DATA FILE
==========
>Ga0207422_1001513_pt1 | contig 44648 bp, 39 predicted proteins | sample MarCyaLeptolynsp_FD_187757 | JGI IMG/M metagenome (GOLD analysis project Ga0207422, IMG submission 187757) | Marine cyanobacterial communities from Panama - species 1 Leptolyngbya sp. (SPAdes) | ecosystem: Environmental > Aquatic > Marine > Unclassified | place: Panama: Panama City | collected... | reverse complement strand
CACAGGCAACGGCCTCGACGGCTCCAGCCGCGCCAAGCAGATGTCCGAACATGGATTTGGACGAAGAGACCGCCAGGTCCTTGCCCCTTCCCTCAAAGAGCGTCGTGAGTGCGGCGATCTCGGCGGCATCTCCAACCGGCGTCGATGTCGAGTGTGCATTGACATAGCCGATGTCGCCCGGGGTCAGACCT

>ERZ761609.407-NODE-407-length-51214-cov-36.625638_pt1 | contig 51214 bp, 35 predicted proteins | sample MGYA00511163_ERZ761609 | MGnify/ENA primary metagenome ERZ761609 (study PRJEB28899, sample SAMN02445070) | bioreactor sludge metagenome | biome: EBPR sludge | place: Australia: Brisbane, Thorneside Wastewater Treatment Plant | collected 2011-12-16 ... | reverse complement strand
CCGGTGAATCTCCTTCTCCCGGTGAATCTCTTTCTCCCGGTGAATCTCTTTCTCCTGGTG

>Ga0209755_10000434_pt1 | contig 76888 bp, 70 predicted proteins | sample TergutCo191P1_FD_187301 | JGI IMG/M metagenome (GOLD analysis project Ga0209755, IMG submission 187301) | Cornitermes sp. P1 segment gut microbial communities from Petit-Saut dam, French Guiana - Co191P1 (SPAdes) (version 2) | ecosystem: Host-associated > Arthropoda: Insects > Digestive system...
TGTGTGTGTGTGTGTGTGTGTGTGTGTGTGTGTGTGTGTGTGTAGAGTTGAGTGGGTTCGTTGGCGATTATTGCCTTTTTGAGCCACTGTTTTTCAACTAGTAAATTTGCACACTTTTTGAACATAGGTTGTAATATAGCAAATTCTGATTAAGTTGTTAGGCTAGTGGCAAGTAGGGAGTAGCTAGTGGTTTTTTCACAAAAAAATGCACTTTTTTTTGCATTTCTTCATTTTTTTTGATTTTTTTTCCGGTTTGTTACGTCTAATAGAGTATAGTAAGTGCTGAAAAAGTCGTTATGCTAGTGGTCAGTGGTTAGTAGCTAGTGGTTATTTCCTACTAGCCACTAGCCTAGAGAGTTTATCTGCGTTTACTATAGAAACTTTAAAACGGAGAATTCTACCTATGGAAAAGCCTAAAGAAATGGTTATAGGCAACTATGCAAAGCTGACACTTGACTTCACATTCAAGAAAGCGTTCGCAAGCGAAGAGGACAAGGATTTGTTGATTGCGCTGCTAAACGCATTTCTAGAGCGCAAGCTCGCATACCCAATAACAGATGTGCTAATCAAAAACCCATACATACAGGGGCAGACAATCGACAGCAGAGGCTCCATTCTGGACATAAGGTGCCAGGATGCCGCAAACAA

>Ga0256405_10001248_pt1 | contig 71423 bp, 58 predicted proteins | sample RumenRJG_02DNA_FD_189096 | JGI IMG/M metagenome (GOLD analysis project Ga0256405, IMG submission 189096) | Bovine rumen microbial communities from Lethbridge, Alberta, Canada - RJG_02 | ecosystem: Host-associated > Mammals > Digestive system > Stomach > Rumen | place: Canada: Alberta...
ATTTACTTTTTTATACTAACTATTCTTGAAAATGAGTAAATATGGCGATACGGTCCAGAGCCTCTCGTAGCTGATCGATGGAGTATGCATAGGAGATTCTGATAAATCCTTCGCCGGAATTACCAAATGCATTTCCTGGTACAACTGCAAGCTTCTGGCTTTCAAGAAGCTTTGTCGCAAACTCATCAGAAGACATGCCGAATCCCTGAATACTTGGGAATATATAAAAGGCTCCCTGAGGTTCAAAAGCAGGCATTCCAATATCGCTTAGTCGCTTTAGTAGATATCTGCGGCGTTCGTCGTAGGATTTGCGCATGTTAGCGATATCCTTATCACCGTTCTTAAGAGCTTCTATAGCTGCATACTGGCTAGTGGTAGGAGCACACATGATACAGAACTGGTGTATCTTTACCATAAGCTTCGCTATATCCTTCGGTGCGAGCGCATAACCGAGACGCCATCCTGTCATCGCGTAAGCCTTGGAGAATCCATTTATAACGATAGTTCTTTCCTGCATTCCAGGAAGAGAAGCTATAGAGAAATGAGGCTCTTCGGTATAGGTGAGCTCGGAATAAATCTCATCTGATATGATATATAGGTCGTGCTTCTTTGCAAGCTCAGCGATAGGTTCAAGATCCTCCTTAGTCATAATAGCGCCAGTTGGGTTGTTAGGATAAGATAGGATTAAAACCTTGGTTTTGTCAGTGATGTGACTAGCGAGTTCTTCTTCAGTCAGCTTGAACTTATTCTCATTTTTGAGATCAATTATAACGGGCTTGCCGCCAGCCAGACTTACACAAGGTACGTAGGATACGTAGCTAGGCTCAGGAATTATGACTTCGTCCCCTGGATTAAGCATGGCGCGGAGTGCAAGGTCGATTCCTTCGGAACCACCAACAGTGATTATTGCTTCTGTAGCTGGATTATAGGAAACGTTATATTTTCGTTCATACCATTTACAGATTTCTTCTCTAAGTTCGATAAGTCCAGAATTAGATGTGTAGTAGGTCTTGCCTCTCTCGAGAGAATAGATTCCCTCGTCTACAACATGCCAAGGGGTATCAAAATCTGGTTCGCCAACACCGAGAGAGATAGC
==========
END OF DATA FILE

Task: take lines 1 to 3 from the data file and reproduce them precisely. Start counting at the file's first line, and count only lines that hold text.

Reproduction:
>Ga0207422_1001513_pt1 | contig 44648 bp, 39 predicted proteins | sample MarCyaLeptolynsp_FD_187757 | JGI IMG/M metagenome (GOLD analysis project Ga0207422, IMG submission 187757) | Marine cyanobacterial communities from Panama - species 1 Leptolyngbya sp. (SPAdes) | ecosystem: Environmental > Aquatic > Marine > Unclassified | place: Panama: Panama City | collected... | reverse complement strand
CACAGGCAACGGCCTCGACGGCTCCAGCCGCGCCAAGCAGATGTCCGAACATGGATTTGGACGAAGAGACCGCCAGGTCCTTGCCCCTTCCCTCAAAGAGCGTCGTGAGTGCGGCGATCTCGGCGGCATCTCCAACCGGCGTCGATGTCGAGTGTGCATTGACATAGCCGATGTCGCCCGGGGTCAGACCT

>ERZ761609.407-NODE-407-length-51214-cov-36.625638_pt1 | contig 51214 bp, 35 predicted proteins | sample MGYA00511163_ERZ761609 | MGnify/ENA primary metagenome ERZ761609 (study PRJEB28899, sample SAMN02445070) | bioreactor sludge metagenome | biome: EBPR sludge | place: Australia: Brisbane, Thorneside Wastewater Treatment Plant | collected 2011-12-16 ... | reverse complement strand